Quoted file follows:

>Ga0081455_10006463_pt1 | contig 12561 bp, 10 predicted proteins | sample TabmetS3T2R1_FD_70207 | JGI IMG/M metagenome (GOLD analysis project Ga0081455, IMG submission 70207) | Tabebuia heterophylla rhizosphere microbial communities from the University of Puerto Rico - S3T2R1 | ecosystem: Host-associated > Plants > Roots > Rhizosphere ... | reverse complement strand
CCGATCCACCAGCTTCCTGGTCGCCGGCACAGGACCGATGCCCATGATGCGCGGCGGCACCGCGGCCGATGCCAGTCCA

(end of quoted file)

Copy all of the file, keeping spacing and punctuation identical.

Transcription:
>Ga0081455_10006463_pt1 | contig 12561 bp, 10 predicted proteins | sample TabmetS3T2R1_FD_70207 | JGI IMG/M metagenome (GOLD analysis project Ga0081455, IMG submission 70207) | Tabebuia heterophylla rhizosphere microbial communities from the University of Puerto Rico - S3T2R1 | ecosystem: Host-associated > Plants > Roots > Rhizosphere ... | reverse complement strand
CCGATCCACCAGCTTCCTGGTCGCCGGCACAGGACCGATGCCCATGATGCGCGGCGGCACCGCGGCCGATGCCAGTCCA